Conclusions: FLOSS principles hold a great potential for addressing several of the most critical problems in health care IT. The authors argue that an ecosystem perspective is relevant and that FLOSS principles are best suited to create health IT systems that are able to evolve over time as medical knowledge, technologies, insights, workflows etc. continuously change. All these factors that inherently influence the development of health IT systems are changing at an ever growing pace. Traditional models of software engineering are not able to follow these changes and provide up-to-date systems for an acceptable cost/value ratio. To allow FLOSS to positively influence Health IT in the future a „FLOSS-friendly“ environment has to be provided. Policy makers should resolve uncertainties in the legal framework that disfavor FLOSS. Certification procedures should be specified in a way that they do not raise additional barriers for FLOSS.
Karopka, T., Schmuhl, H., Marcelo, A., Molin, J. D., & Wright, G. (2011). Towards Open Collaborative Health Informatics – The Role of Free/Libre Open Source Principles. Contribution of the IMIA Open Source Health Informatics Working Group. Yearbook of medical informatics, 6(1), 63–72.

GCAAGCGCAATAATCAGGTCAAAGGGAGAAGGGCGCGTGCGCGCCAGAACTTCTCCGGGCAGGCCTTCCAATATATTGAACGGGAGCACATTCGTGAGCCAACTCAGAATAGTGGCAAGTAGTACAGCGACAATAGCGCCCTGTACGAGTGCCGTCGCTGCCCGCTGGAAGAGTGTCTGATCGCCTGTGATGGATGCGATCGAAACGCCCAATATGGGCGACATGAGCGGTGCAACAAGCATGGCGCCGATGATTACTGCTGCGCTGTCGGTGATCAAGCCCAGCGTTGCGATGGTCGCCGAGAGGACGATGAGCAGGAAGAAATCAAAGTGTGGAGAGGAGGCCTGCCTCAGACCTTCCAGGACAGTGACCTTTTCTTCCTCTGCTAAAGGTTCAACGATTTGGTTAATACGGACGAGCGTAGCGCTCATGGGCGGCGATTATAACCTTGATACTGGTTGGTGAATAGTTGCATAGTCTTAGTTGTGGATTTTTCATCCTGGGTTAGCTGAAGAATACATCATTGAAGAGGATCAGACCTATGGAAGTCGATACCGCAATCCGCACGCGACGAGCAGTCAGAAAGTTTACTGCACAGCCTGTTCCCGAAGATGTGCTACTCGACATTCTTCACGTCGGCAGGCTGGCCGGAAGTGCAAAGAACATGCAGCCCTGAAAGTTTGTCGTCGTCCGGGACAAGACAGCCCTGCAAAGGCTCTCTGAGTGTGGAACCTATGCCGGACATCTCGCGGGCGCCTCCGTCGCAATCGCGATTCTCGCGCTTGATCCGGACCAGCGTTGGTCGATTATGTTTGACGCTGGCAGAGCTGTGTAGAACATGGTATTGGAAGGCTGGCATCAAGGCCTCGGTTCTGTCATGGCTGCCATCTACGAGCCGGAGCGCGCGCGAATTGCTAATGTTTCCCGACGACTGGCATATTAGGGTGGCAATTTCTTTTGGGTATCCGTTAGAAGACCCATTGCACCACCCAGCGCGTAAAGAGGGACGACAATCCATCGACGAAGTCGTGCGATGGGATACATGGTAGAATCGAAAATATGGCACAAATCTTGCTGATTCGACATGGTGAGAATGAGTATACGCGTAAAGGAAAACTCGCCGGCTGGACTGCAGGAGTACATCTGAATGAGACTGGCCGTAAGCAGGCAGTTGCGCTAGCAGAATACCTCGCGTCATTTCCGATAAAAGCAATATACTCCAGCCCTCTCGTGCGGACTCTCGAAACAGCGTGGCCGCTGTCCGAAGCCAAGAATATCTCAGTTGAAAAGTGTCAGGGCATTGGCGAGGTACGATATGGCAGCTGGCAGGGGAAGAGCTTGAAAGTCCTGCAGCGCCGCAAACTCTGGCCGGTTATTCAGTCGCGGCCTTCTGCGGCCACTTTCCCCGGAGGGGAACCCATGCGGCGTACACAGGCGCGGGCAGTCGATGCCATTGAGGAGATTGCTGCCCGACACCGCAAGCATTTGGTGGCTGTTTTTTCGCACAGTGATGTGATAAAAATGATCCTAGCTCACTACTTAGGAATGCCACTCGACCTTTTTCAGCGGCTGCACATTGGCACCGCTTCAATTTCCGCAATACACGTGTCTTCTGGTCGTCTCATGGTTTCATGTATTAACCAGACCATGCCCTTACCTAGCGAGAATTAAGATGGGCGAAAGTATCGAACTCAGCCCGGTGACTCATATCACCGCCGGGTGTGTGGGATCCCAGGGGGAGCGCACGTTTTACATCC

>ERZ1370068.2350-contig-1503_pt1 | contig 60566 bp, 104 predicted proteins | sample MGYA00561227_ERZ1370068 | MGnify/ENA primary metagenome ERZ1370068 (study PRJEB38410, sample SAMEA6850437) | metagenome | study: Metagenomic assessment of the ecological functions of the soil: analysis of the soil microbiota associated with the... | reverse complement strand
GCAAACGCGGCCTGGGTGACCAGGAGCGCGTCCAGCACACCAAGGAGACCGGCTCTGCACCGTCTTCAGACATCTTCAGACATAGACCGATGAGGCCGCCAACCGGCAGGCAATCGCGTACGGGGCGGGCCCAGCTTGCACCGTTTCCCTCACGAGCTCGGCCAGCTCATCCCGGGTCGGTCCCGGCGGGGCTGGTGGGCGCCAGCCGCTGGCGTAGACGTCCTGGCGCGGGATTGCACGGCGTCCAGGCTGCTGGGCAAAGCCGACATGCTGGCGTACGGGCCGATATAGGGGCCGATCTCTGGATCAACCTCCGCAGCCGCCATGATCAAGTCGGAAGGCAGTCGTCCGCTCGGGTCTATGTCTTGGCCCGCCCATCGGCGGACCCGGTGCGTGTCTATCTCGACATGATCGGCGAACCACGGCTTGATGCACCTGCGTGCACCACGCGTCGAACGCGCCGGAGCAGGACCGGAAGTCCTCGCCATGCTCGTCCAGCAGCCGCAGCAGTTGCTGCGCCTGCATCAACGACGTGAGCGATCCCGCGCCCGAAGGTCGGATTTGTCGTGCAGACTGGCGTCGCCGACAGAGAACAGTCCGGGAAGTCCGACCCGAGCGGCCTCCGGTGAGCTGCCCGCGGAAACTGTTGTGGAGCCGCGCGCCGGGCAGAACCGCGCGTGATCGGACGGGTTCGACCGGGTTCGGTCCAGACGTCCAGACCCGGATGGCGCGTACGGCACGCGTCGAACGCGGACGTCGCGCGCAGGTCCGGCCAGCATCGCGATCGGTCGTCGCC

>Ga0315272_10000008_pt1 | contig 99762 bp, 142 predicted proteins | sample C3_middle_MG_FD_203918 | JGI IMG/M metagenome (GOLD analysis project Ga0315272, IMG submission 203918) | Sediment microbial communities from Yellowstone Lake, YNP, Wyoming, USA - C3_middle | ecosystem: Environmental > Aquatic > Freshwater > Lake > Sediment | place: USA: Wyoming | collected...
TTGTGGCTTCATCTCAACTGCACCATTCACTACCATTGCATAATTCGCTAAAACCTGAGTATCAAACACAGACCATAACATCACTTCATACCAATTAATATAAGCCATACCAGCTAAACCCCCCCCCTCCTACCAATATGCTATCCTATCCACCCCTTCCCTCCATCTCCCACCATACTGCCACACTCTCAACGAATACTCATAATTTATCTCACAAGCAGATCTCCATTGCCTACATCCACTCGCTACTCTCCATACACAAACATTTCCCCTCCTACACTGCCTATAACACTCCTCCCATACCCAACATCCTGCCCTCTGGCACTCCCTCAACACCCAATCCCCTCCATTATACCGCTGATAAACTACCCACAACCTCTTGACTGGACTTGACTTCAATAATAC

As you might know Medfloss.org (formerly medfoss.apfelkraut.org) tries to provide a comprehensive and structured overview of Free/Libre and Open Source Software (FLOSS) projects for the health care domain.
After the initial launch 6 months ago it recently welcomed the 200th project in its repository: the GPL-licensed iDART software – iDART is the abbreviation of „Intelligent Dispensing of Antiretroviral Treatment“ and according to its authors addresses many of the challenges faced by public ART dispensing pharmacies in developing countries.